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A New Kind of Workshop
April 1, 2013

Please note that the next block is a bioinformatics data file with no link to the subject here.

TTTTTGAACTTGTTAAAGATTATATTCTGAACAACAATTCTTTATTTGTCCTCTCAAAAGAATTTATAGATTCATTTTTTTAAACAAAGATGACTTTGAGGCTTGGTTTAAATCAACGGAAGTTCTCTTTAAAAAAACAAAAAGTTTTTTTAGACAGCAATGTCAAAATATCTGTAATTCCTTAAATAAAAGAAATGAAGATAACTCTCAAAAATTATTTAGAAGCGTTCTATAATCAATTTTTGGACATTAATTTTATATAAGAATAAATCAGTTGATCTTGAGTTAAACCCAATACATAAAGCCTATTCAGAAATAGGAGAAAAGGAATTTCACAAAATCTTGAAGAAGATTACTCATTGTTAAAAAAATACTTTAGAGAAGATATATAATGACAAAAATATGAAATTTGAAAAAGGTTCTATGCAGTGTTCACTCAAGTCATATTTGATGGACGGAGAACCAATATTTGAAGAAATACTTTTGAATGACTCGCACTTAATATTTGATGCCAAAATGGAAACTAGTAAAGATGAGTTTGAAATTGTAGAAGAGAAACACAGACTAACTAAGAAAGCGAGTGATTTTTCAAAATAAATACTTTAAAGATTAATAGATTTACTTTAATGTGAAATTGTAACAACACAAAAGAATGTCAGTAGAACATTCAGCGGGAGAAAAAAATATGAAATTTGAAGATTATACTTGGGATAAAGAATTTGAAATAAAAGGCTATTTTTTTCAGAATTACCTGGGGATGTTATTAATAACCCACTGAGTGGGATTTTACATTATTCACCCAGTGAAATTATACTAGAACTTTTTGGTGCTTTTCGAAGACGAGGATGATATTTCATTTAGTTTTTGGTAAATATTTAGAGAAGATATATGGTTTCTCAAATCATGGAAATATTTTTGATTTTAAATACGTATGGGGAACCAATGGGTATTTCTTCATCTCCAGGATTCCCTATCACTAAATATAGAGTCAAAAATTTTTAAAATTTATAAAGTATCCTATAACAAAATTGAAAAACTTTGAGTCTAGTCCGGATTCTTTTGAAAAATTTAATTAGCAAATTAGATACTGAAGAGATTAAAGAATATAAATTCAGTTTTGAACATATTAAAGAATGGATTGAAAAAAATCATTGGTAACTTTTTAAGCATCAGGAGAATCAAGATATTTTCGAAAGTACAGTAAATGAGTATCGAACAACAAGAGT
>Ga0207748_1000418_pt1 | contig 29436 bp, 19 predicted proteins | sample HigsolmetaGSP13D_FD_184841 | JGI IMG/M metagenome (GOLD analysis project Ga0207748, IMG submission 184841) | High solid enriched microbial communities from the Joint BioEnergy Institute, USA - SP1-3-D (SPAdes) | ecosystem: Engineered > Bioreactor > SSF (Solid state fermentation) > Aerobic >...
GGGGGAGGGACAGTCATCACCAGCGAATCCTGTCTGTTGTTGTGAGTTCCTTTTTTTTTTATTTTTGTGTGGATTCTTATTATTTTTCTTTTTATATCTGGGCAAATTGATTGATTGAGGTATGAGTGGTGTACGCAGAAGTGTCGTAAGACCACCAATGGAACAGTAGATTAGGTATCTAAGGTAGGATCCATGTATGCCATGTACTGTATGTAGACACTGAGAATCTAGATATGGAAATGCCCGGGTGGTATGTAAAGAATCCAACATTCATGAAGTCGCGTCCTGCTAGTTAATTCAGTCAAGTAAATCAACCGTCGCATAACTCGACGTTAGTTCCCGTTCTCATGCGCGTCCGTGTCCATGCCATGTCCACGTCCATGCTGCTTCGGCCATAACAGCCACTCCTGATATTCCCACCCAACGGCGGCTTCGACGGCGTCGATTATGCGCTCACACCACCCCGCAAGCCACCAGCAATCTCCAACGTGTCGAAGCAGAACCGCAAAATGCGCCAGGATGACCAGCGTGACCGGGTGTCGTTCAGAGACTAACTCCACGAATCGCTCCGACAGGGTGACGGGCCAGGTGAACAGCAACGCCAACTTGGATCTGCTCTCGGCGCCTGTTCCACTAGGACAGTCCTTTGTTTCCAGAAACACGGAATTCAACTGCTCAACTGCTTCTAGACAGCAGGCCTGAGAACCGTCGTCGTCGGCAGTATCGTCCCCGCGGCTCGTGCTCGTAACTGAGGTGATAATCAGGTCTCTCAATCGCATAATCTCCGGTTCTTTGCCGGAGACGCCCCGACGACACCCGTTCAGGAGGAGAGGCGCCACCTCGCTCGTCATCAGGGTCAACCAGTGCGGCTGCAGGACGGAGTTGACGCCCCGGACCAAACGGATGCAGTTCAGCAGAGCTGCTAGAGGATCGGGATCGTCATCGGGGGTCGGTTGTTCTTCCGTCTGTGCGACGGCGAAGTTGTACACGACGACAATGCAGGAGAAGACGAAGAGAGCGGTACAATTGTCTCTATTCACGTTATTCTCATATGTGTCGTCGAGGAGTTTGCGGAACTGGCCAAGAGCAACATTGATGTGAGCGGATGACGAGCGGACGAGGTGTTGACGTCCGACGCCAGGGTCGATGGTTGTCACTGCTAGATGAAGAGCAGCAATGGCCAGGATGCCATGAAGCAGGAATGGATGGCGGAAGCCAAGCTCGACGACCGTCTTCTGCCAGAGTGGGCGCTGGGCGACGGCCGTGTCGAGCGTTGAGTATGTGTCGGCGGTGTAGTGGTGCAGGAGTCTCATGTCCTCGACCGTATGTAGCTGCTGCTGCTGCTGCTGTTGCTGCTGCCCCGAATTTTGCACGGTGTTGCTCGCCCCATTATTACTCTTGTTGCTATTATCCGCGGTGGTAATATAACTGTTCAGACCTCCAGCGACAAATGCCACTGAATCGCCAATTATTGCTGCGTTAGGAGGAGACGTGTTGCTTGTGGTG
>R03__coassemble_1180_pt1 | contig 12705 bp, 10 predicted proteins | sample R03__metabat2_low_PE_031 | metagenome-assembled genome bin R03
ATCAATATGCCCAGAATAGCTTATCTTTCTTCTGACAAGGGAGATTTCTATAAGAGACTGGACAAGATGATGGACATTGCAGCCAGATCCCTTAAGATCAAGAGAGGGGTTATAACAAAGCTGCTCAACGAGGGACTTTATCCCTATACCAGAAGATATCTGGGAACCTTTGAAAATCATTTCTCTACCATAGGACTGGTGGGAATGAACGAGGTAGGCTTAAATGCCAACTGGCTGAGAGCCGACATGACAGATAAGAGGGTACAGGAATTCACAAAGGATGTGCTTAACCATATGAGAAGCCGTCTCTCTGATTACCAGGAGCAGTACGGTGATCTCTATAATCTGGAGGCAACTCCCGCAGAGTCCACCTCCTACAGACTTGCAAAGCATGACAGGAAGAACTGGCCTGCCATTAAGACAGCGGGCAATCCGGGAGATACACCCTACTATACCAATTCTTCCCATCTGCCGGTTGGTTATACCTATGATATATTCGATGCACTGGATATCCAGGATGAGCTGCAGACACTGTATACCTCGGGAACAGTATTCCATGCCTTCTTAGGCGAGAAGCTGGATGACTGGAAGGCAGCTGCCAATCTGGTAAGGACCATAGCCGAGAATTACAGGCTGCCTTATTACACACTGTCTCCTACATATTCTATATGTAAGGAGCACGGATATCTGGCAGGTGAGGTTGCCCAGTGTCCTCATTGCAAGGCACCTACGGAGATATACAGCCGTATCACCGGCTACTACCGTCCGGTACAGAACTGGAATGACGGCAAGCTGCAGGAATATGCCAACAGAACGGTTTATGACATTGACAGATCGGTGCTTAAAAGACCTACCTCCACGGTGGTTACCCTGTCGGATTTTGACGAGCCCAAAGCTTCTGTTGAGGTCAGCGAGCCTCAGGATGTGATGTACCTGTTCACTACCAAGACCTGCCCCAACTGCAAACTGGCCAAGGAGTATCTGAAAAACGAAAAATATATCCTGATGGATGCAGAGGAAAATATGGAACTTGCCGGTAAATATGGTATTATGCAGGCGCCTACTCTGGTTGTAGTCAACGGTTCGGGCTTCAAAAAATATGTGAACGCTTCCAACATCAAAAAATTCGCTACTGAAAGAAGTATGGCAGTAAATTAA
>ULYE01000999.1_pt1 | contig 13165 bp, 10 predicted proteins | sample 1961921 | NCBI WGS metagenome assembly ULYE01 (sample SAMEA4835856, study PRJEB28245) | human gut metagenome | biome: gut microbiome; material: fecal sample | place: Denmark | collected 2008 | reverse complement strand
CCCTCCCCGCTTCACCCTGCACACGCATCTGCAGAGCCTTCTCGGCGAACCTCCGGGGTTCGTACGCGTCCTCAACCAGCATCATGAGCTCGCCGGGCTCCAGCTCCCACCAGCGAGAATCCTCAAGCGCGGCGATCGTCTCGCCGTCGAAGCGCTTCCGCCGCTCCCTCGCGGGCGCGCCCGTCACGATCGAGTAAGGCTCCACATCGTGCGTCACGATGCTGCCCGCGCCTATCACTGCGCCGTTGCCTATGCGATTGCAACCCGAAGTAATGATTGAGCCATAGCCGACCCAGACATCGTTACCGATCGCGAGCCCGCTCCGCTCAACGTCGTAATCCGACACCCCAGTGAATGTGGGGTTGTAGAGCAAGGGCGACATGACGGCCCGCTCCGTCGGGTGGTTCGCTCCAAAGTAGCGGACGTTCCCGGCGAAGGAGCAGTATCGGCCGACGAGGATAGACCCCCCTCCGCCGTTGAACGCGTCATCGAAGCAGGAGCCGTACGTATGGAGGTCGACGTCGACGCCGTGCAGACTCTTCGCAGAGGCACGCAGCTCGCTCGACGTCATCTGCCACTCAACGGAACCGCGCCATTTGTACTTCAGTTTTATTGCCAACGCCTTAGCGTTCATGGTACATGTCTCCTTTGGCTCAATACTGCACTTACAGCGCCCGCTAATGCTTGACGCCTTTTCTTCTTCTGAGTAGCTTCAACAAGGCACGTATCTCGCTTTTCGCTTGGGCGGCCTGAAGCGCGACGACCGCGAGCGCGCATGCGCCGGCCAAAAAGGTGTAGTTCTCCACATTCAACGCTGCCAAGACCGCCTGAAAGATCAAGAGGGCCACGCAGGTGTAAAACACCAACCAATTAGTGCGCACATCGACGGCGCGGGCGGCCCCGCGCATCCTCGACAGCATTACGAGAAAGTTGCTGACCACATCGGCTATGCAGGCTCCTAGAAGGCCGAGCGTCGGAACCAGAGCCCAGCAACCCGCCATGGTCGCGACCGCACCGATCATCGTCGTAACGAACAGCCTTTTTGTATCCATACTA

When Zoey, one of our volunteers, mentioned last July how quickly the kids participated in her activities, it first caught my attention. As the year progressed, I began to see more and more how lively and free the kids were becoming, but it wasn’t until the Christmas party–when a quiet 17-year-old sang two songs in English by herself in front of a crowd of 200 people, and a 15-year-old with an obvious medical condition led several dances front and center, and when a young boy whose parents often let him know how little they care made friends with all the Singaporeans–that it struck me how much the kids have grown in confidence in the past two years. Where they were two years ago is like night & day compared to where they are now. When I first started teaching at SOLD, I had all kinds of academic goals for the kids (based on ideas born of my own experience growing up in the U.S. and the requirements for success we tell our young, middle class, educated kids). Those plans quickly fell apart when I realized some of the basics I had taken for granted in my sheltered life were not so basic for these kids. Like the courage to try. Even an activity as basic as coloring was daunting to many of these kids who were terrified of doing anything, for fear of doing it wrong. I started to realize that before I could teach them that holy grail of “critical thinking” I had to teach them something more basic: to believe in themselves. To believe they are worthwhile and that they can do things worthwhile. I have a theory, you see. I have a theory that in order to teach them life skills, I need to first teach them that, as human beings, they are worth having skills. Because why do we teach “critical thinking” in the first place, if not so kids can use that skill of analysis to protect themselves later in life? So that when a politician sells them an unbelievable story, they’ll have better instincts. So that when a trafficker comes to call, they’ll know this person is not their friend. We can’t tell them what to say and do in every situation life will confront them with. But we can arm them enough to be careful where they place their trust and to learn to ask questions, instead of following blindly. We teach it to help them protect themselves – but first they must believe they are worth protecting. Last year went a long way towards building their confidence. This year, I’m continuing with that theme in their education this year, teaching them life skills that might be useful, but that also helps them see their self-worth and value as individuals and human beings, with the hope that if they learn to value themselves, they will be less likely to let themselves get into trouble. We’ll cover things like: how to maintain body health & hygiene, how to cultivate healthy relationships (both with family and significant others), healthy and honest ways to manage conflict in a relationship, and even one for our boys on what it means to be a man. But before we begin with such heady topics, we started with one on self-esteem. We started with a trust exercise – you know the one where people pair up and you have to let yourself fall backward and trust the other person will catch you? We did that one. The kids were giggling and having a ton of fun, but it was challenging too, and it was obvious who had a harder time trusting. We had them take note of what went through their heads: how it seemed hard or impossible at first, but they had to control their fear, and once they did, they could do it. We said that’s like any challenge in life: your brain might tell you that you can’t, but if you can control your thoughts, you’ll find all kinds of things you can do. But just like how you had to trust the person behind you, you have to create a relationship of trust with yourself, to know that you can do it. I think they got the picture, and the trust exercise seemed to be a good way to show them viscerally what we were talking about. We made lists of things they liked about themselves (with some kids, this part seemed like I’d given them a tough exam they hadn’t prepared for, for all the hard thinking they were doing), and lists of things that made them happy. We sang songs (Whitney Houston’s Greatest Love of All), and made a rubber band chain, with each link in the chain representing something that made them happy. We told them to add a link each time something happened to make them happy, and one day it could grow quite long, and if there comes a day when they don’t feel good about themselves, they can look back at their happy chain and remember all the things that made them happy. Then we finished with a showing of the movie Brave. We popped popcorn for them, and they had a grand ol’ time. At the end, we asked them a few questions about what they noticed in the movie. One answer they gave was that they loved the relationship between the mother and daughter best, and they liked how the mother and daughter were able to solve their problems by taking the time to understand each other. They’re smart cookies, these kids.   — Jade Keller Education Program Manager

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